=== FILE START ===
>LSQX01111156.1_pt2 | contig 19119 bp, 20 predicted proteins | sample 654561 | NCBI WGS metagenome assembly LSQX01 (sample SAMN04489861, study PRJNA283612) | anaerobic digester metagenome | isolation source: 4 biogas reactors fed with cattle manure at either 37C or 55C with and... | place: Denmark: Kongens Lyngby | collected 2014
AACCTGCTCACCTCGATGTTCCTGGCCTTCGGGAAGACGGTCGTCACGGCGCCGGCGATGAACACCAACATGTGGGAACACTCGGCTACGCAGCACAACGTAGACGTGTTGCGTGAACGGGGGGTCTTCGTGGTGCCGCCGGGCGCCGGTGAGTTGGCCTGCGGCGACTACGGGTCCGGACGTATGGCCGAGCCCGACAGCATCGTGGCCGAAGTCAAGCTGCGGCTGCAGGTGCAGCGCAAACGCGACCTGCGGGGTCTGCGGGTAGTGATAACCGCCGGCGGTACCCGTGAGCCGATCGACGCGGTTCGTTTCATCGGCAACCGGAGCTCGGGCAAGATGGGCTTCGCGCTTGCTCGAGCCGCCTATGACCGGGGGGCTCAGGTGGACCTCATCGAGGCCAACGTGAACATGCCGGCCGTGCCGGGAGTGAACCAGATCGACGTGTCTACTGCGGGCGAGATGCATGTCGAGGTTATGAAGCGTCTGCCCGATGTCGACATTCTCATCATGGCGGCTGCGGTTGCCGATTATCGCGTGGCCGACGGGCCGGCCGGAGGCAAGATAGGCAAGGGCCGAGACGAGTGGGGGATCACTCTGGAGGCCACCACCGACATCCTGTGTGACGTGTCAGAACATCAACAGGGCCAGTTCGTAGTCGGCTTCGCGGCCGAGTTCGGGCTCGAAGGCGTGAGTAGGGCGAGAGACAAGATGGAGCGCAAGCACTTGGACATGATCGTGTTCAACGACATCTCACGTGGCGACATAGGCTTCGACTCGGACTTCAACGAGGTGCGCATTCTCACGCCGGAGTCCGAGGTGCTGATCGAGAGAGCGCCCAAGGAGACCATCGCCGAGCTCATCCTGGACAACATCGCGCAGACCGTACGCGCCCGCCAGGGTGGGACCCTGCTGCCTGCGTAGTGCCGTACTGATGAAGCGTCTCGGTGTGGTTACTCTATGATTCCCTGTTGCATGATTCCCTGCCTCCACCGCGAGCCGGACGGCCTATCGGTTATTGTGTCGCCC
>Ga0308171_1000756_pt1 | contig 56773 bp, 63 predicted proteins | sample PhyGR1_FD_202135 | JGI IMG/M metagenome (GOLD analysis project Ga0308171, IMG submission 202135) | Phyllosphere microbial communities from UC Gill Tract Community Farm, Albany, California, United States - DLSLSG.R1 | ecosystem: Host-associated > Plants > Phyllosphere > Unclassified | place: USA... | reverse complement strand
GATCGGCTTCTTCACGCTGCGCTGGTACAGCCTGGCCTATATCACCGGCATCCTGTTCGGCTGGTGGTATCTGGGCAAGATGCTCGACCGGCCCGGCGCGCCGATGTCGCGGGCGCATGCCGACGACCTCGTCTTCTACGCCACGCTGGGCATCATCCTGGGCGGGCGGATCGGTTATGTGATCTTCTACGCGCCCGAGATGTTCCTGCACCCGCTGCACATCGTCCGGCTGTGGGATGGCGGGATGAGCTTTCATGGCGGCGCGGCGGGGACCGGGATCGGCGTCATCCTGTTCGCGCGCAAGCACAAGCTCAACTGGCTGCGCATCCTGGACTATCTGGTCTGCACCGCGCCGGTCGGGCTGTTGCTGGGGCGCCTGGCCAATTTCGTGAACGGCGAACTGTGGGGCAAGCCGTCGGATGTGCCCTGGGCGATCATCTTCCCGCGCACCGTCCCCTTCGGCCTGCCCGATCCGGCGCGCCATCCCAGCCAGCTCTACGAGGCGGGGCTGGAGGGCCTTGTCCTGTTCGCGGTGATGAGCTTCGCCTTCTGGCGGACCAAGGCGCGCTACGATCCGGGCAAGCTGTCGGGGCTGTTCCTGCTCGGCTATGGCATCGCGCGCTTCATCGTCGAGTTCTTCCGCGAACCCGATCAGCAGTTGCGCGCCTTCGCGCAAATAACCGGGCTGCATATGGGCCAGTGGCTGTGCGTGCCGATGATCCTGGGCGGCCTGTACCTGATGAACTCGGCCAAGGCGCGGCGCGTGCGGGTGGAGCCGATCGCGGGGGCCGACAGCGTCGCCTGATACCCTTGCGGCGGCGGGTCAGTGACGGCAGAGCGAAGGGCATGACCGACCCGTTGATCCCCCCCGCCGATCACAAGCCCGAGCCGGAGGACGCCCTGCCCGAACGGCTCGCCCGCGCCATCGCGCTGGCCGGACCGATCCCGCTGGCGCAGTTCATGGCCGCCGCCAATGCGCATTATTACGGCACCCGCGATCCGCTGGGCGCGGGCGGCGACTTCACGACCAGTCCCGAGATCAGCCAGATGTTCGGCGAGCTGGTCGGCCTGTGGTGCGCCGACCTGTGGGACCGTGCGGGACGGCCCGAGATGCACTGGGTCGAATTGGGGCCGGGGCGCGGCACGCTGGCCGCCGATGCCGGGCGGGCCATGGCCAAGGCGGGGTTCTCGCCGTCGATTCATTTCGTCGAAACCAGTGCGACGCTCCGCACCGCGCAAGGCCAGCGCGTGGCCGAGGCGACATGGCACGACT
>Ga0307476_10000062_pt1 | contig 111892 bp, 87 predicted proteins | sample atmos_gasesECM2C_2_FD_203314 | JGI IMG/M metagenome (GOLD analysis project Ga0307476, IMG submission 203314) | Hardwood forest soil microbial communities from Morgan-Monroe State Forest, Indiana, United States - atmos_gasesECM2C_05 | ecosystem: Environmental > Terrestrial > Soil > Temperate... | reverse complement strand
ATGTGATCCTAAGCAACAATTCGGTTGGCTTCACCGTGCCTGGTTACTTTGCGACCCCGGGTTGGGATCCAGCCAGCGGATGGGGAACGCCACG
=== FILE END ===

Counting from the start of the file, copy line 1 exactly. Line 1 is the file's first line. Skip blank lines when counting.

>LSQX01111156.1_pt2 | contig 19119 bp, 20 predicted proteins | sample 654561 | NCBI WGS metagenome assembly LSQX01 (sample SAMN04489861, study PRJNA283612) | anaerobic digester metagenome | isolation source: 4 biogas reactors fed with cattle manure at either 37C or 55C with and... | place: Denmark: Kongens Lyngby | collected 2014